Argues that strict legal guidelines prove insensitive to the diverse forms of cultural expression prevalent in the United States
ContentsAcknowledgments Introduction l Copyright and American Culture: Ideas, Expressions, and Democracy 2 Mark Twain and the History of Literary Copyright3 Celluloid Copyright and Derivative Works, or, How to Stop 12 Monkeys with One Chair4 Hep Cats and Copy Cats: American Music Challenges the Copyright Tradition 5 The Digital Moment: The End of Copyright? Epilogue: The Summer without Martha Graham Notes Index Afterword About the Author
Siva Vaidhyanathan is the Robertson Family Professor of Media Studies at the University of Virginia. His work has appeared on public radio, on CNN, BBC, and in publications such as The American Scholar, The Columbia Journalism Review, The Nation, The New York Times Magazine, Washington Post BookWorld, Fast Company, The Chronicle of Higher Education, BookForum, and Dissent.
Vaidyanathan, a professor at the School of Information Studies of the University of Wisconsin and frequent NPR commentator, details the specious ideological evolution of copyright from a set of loose policies intended to encourage cultural expression into a form of property law (now codified in the controversial Digital Millennium Copyright Act of 2000) that functions as a seal on creative works. In prose remarkably free of legal and academic jargon, Vaidyanathan begins with a concise, well-paced history of copyright from the framing of the Constitution through the literary world of Mark Twain and the advent of music sampling. The book is surprisingly entertaining, as Vaidyanathan deftly weaves a wide array of episodes from popular culture into a cogent examination of both the creative process and the laws and commercial interests that process dovetails with, then closes with a synthesis and a stern warning for the digital age. Through a combination of copyright laws, contract law and technological controls, Vaidyanathan asserts that corporate copyright holders in the digital age are seeking unprecedented control over the use of software, digital music, images, films, books and academic materials. But copyright law, he argues, was designed to be flexible, and this elasticity is essential for the cultural vibrancy and political balance of our democracy. The argument is compelling. In the age of Napster, digital piracy may be the cause c?l?bre, but this well-crafted and important book shows that there are graver concerns for the public in the entertainment industry's effort to tighten its grip on intellectual property. (Oct.) Forecast: Copyright used to be of interest only to a gaggle of Hollywood lawyers, but with the advent of technologies like Napster, it has become an issue of major importance to many more. This book is simply the best on the subject to date, and it should receive widespread attention. Random House is publishing a book on a similar subject by the Microsoft trial expert Lawrence Lessig in November, which will only further heighten interest. Copyright 2001 Cahners Business Information.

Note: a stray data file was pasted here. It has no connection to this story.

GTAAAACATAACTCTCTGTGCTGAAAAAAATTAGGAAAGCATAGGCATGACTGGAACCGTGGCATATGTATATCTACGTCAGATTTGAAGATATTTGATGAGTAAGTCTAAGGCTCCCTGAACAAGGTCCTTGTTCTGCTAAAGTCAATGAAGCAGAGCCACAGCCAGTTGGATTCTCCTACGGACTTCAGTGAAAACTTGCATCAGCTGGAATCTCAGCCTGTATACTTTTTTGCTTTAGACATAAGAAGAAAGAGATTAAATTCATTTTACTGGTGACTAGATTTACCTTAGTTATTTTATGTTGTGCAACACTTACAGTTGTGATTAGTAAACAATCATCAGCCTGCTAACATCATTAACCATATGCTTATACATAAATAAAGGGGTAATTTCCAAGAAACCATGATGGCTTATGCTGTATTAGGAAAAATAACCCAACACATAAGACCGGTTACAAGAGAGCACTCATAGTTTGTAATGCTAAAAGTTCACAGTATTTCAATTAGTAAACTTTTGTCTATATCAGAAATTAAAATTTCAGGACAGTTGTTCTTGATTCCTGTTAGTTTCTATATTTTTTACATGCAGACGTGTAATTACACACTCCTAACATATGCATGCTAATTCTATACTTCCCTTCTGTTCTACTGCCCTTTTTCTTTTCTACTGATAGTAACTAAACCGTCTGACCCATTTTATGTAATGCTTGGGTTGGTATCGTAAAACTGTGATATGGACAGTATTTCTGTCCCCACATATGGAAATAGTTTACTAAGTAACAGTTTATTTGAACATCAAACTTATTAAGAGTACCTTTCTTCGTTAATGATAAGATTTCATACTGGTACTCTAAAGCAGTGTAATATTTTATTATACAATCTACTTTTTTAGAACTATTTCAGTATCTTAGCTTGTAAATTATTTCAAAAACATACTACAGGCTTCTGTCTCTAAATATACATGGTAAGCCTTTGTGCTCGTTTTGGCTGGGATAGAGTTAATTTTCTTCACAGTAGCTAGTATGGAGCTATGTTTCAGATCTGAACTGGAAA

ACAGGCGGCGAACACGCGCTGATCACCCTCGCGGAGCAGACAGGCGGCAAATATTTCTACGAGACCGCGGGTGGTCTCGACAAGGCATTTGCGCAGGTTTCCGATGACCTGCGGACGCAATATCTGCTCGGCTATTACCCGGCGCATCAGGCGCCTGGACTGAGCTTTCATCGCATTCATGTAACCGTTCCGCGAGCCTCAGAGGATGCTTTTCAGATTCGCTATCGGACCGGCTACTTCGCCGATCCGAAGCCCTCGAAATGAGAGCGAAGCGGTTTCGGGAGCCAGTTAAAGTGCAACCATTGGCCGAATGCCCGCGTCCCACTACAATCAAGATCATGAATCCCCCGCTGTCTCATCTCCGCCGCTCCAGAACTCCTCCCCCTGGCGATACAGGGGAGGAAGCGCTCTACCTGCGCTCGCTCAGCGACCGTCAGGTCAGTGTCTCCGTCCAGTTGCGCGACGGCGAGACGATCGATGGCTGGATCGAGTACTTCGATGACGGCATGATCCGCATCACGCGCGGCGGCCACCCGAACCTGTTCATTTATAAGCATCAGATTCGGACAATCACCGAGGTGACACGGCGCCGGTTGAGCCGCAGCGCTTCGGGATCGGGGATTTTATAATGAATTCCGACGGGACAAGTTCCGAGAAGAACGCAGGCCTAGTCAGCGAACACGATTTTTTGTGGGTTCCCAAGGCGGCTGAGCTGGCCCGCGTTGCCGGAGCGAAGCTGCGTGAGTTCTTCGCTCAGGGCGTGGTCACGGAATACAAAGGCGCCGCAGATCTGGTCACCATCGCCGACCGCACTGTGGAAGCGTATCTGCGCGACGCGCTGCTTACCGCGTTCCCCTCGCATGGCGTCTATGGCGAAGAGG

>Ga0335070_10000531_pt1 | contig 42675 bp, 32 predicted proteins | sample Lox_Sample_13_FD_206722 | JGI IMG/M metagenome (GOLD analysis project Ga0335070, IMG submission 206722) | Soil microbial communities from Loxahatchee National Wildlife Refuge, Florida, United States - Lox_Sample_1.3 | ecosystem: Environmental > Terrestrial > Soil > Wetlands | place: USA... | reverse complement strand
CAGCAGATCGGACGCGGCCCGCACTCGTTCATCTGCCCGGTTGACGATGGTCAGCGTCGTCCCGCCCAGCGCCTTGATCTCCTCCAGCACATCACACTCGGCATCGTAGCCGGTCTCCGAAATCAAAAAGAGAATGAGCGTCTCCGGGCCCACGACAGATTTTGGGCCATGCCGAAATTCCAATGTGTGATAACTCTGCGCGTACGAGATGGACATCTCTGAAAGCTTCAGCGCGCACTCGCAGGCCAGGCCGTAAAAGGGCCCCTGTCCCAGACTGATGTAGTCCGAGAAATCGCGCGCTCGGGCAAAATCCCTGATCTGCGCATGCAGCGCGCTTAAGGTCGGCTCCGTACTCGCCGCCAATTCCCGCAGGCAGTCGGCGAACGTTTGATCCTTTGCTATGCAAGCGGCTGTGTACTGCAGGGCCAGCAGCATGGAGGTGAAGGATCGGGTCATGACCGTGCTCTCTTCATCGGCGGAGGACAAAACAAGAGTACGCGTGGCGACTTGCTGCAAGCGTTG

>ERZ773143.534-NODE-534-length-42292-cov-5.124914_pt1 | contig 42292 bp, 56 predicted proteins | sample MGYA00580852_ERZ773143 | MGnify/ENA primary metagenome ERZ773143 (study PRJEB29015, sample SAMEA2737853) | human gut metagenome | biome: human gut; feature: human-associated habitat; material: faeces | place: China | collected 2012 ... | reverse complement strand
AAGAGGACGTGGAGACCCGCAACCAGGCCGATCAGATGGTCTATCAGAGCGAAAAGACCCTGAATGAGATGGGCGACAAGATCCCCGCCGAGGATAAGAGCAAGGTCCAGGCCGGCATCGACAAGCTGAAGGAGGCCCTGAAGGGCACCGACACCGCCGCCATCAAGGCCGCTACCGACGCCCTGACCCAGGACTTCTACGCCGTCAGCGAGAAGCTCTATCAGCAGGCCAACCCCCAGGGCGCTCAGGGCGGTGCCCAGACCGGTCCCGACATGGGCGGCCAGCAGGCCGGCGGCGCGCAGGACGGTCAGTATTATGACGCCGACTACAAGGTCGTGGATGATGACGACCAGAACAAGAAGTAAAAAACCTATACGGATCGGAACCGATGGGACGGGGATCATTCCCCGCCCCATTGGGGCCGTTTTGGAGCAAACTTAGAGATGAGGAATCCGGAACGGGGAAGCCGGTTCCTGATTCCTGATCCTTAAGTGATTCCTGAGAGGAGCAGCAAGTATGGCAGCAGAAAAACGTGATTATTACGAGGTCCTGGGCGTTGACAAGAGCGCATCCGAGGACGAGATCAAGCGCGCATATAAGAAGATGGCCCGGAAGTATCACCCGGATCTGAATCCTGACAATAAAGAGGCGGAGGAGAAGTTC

The author, a media scholar and cultural historian, presents a reasoned and compelling argument for "thin" copyright policy. Vaidhyanathan traces the evolution of copyright law, arguing that it has come to restrict creativity and enjoin cultural expression that arises outside of white American and European traditions. He begins his look at the history of the law with the story of Mark Twain's call for perpetual copyright and its influence on the current author-centered view of the rights to creative works. He continues with interesting examples of recent contests involving property rights to film and music, the details of which illustrate the tangle of interests that is created by law, technology, and culture. Well researched and thoughtfully presented, this is important for most academic and public libraries and essential reading for the library community. Joan Pedzich, Harris Beach LLP, Rochester, NY Copyright 2001 Cahners Business Information.
"...Perhaps the most impressive thing about Vaidhyanathan, a superb writer and speaker, is that he has made such complicated issues not only understandable but almost, well, entertaining." Library Journal "A fascinating journey through the cultural history of copyright law. Copyrights and Copywrongs is remarkably readable, mercifully free of legal jargon, and entertaining. It is also thoroughly researched and includes extensive notes and references. This text belongs on the shelf of anyone interested in the ethics and development of copyright." International Journal of Law and Information Technology "Vaidhyanathan traces the expansion of American copyright from the late nineteenth century on, giving an especially interesting account of the complexities and absurdities raised by its application to film and music." American Quarterly "This book makes it clear that copyright struggles are not new and will continue in the years ahead... He makes that case readable, understandable, and even entertaining." Portal: Libraries and the Academy "Remarkably readable, free of legal jargon, and entertaining ... the author's arguments are cogent, enlightening, and important to all information professionals." College & Research Libraries "Illuminating" Bookforum April-June 2002 "It has taken lawyers 200-plus years to morph copyright law from the balanced compromise that our framers struck to the extraordinary system of control that it has become. In this beautifully written book, a non-lawyer has uncovered much of the damage done. Copyrights and Copywrongs is a rich and compelling account of the bending of American copyright law, and a promise of the balance that we could once again make the law become." Lawrence Lessig, Stanford Law School and author of Code and Other Laws of Cyberspace "Siva Vaidhyanathan has done a big favor for the academic and library communities. In this book, he has spelled out in clear, understandable language what's at stake in the battles over the nation's intellectual property. The issues brought forward are critical to the future of scholarship and creativity. Librarians and academics are wise to purchase this book and add it to their 'must read' lists." Nancy Kranich, President, American Library Association, 2000-2001 "Copyrights and Copywrongs is an urgent information-age wake-up call to a public cocooned in belief that 'copyright' is a seal and safeguard for consumers and producers of culture-ware. This book guides us into the legal labyrinth of a new world of so-called intellectual property, in which 'fair use' isn't fair, where rights are waived and free speech - when we can get it - costs a great deal of money. From print books to video games, Copyrights and Copywrongs shows free expression in a legalistic chokehold. Clearly written, meticulously argued, this book is a must." Cecelia Tichi, author ofEmbodiment of a Nation: Human Form in American Spaces "Bravo! When you read this brilliant, often-amusing, always-penetrating book - and you must read it as soon as possible - you will be persuaded that our Founding Fathers were wise and right when they made the law allowing an author's copyright to exist for a limited time only, either 14 or 28 years." CU Cityview